Contest pitting students against JPL engineers draws a vast pool of contenders
Students from near and far had a ball at La Cañada’s Jet Propulsion Laboratory Friday, participating in an annual Invention Challenge that pits innovative youth against JPL engineers and scientists to see who can build the smartest, most efficient machine.
And while the answer may seem like a foregone conclusion, students on some 21 teams smoked their adult counterparts in the 20th annual event, the “Wiffle Ball Loft Contest,” which required competitors to craft a device that could load 10 plastic balls into a plastic tub exactly 6 meters away within one minute.
Devices had to be operated by a single movement, such as cutting a string or pulling a pin, and no human power could be used to start the machine. Winning the top prize were Diamond Bar High School students Megan Ho and Joshua Chou, both 14, whose machine Project Defying Gravity landed eight balls into the tub in 28.94 seconds.
By comparison, Austin DeShong was the top performer among JPLers, sinking three balls in 56.38 seconds.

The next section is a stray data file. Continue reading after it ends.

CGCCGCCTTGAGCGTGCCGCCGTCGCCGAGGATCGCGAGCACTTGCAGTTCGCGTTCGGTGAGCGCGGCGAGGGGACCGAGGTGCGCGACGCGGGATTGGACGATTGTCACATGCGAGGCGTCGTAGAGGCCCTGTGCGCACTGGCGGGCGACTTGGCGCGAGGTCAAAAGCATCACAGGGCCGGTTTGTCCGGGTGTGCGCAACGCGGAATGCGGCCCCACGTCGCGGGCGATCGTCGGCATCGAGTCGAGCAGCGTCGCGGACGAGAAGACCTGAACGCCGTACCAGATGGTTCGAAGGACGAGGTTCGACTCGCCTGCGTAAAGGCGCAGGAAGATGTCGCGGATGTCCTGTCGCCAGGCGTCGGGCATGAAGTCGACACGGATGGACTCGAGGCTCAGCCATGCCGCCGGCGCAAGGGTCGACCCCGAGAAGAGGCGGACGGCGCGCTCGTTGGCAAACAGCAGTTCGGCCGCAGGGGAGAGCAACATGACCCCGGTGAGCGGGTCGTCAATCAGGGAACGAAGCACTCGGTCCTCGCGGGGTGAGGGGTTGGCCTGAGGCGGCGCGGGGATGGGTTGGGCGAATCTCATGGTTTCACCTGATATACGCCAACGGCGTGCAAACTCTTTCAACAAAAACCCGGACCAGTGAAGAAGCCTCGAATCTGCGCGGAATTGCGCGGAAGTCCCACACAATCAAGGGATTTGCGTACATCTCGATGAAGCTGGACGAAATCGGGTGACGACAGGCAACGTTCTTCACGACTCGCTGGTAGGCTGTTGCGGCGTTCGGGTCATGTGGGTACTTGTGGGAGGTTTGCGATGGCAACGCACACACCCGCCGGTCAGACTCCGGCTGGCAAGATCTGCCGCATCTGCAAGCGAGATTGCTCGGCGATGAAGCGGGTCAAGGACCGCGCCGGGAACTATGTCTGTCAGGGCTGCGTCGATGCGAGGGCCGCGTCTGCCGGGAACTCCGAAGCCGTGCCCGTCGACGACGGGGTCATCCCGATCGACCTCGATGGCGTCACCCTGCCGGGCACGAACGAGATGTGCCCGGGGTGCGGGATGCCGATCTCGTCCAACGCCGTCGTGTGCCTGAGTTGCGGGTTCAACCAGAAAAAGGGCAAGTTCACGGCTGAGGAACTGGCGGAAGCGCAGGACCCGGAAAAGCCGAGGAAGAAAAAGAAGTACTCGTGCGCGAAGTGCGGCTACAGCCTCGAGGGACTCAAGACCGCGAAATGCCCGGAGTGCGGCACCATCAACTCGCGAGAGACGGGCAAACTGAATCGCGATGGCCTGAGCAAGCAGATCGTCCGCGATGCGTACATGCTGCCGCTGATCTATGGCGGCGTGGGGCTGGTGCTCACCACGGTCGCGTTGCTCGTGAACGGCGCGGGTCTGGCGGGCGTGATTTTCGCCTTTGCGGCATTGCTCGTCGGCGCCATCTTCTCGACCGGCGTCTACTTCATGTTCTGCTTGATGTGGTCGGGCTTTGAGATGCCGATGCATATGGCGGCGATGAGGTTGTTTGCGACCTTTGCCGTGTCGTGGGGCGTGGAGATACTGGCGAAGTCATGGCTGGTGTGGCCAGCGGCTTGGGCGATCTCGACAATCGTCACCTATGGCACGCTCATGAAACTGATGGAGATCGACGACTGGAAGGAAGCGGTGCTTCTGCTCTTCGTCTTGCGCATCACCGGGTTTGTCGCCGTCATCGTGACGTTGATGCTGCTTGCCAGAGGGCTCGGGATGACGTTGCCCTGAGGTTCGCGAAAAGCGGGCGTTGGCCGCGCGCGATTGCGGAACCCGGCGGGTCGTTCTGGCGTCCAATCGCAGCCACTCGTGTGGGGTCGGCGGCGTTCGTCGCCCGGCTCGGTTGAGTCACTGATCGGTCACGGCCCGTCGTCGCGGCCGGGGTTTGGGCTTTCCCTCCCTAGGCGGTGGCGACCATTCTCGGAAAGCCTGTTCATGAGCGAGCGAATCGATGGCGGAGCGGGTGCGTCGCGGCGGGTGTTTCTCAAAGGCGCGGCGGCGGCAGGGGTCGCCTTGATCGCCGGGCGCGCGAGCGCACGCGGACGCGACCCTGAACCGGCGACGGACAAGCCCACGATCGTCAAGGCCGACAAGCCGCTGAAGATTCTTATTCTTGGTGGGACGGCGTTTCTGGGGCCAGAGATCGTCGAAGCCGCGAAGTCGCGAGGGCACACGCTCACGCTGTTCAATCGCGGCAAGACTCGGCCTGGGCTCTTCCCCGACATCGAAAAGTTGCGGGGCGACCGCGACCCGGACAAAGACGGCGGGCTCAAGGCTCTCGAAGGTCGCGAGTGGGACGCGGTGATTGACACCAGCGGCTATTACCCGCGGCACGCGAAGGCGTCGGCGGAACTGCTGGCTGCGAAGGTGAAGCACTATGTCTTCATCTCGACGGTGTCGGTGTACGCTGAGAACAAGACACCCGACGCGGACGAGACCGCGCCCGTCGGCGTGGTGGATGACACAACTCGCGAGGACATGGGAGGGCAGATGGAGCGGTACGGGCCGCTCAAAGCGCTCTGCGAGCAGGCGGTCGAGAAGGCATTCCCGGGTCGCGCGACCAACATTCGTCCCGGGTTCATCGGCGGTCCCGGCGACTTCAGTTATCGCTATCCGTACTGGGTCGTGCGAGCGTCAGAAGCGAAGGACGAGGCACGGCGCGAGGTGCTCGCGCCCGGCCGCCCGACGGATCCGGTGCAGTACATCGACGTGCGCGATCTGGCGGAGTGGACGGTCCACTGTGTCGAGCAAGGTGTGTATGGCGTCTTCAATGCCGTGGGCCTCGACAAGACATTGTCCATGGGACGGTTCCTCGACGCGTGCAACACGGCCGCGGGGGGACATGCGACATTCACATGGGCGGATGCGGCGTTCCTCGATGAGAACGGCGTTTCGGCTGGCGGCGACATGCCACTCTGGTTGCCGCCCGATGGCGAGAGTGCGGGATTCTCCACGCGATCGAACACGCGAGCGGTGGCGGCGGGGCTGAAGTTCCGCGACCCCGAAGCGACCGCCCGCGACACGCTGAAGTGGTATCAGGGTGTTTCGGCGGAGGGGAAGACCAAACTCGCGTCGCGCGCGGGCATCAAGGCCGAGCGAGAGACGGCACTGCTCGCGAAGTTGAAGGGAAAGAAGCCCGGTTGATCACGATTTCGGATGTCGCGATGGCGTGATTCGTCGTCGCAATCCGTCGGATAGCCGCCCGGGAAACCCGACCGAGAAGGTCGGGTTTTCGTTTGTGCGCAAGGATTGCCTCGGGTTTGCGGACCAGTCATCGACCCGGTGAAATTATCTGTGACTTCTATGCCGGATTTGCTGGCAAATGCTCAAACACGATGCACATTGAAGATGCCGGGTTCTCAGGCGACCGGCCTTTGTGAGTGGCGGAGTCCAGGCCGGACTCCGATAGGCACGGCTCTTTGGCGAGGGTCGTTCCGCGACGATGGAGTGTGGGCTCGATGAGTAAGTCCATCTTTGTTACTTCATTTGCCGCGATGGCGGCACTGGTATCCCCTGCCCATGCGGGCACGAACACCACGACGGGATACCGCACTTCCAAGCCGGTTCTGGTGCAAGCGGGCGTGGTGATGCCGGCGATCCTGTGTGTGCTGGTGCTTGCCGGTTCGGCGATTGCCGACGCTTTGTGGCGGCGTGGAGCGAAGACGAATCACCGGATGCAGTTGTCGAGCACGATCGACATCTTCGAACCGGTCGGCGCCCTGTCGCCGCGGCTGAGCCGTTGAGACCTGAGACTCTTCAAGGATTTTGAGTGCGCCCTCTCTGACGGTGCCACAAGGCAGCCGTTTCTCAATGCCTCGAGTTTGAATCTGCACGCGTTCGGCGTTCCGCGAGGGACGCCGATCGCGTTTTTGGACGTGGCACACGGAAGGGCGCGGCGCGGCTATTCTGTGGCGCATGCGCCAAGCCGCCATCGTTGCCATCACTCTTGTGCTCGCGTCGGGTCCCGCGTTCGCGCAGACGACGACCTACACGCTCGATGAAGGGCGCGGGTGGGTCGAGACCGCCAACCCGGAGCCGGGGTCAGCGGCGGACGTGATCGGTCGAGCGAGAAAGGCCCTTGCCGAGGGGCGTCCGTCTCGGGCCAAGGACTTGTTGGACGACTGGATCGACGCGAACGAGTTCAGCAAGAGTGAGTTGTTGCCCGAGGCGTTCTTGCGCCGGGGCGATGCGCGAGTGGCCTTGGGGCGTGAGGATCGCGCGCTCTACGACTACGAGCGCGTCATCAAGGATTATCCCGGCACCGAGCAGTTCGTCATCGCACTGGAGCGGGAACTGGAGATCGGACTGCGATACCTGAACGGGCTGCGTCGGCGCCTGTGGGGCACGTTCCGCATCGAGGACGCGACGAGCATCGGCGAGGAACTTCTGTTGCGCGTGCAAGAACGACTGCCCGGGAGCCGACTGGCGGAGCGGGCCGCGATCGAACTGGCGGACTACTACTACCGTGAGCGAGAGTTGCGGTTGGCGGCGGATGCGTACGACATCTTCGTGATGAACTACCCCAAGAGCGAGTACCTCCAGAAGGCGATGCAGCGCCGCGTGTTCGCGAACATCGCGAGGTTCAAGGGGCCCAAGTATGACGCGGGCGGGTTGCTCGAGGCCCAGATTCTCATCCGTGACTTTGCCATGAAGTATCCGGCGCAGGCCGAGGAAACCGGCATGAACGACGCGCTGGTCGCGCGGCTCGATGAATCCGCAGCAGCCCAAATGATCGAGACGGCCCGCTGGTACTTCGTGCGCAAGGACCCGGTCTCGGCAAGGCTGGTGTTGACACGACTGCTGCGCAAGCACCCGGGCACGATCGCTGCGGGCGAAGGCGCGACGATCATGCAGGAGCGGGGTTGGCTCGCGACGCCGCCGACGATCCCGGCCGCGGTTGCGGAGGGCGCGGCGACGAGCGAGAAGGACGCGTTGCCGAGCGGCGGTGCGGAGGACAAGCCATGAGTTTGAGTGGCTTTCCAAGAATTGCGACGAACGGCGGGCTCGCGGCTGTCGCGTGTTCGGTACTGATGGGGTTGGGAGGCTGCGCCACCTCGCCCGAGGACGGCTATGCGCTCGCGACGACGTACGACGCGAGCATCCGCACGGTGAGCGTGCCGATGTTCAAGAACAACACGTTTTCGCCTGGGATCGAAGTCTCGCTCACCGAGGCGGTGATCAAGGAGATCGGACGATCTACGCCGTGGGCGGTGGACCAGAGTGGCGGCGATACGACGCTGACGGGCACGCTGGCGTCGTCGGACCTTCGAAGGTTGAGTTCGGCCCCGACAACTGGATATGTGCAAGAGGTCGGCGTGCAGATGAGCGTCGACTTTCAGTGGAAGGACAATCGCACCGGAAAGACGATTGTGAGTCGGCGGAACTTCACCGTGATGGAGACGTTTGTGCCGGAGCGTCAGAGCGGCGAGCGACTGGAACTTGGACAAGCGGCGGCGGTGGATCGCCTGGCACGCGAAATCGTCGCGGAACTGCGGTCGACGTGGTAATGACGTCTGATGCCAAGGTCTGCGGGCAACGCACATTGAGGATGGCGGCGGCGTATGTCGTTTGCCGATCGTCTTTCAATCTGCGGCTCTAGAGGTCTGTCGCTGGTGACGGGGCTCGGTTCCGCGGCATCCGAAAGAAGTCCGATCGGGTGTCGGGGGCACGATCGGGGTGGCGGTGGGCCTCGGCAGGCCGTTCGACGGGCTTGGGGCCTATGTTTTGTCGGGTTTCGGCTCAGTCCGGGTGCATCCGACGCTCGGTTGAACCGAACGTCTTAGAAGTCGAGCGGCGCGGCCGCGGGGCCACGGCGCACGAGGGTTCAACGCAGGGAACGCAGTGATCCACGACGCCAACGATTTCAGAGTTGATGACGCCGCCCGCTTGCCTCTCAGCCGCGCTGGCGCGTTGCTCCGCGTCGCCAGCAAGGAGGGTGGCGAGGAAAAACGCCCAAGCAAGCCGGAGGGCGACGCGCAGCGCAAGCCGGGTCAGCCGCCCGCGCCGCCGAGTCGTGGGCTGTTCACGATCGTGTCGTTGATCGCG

Last year, a boys team traveled from their school in Tanzania to compete as guests of event founder and JPL employee Paul MacNeal. This year, three international teams — one Tanzanian and two from Ethiopia — competed alongside top performers in a Nov. 18 regional qualifying competition.
Other newcomers included student teams brought by Heart of Los Angeles, a nonprofit group that provides after-school programs for underserved youth. A team from L.A.’s New Village Girls Academy placed third in the regional contest with a device operated by a kicking mechanism.
When it was their turn inside the arena, the machine disappointed with only one ball hitting the bucket. Katherine Garcia, 16, explained how the team built LEGO models and prototypes before selecting their final design.
“I think it wasn’t strong enough, or wasn’t shooting the way we wanted it to go,” she said of the device’s JPL performance.
Team member Kenia Rivera, a senior, guessed they performed 50 or more test runs for the regional competition. By the time they got to the NASA facility Friday, she was a ball of nerves.
“I didn’t want to compete, because I was so nervous,” Rivera said, adding that the challenge was frustrating but also fun and surprising. “I never thought we were going to build something like this.”
Cristian Bonilla, a 16-year-old student at Orthopedic Hospital Medical Magnet High School, competed as part of HOLA’s boys team, which had a fair regional showing but also sunk just one ball Friday. Studying with hopes of becoming a nurse, Bonilla said the program helped him understand how doable engineering can be.
“Being at JPL has brought it into my horizon,” he said. “Even though we didn’t do as great as other people, it feels great to come this far.”
MacNeal said over the years, student teams have begun to beat out the JPL contingent, proving the whole point of the contest.
“Engineering is fun,” he said of the event’s raison d’être. “That’s it.”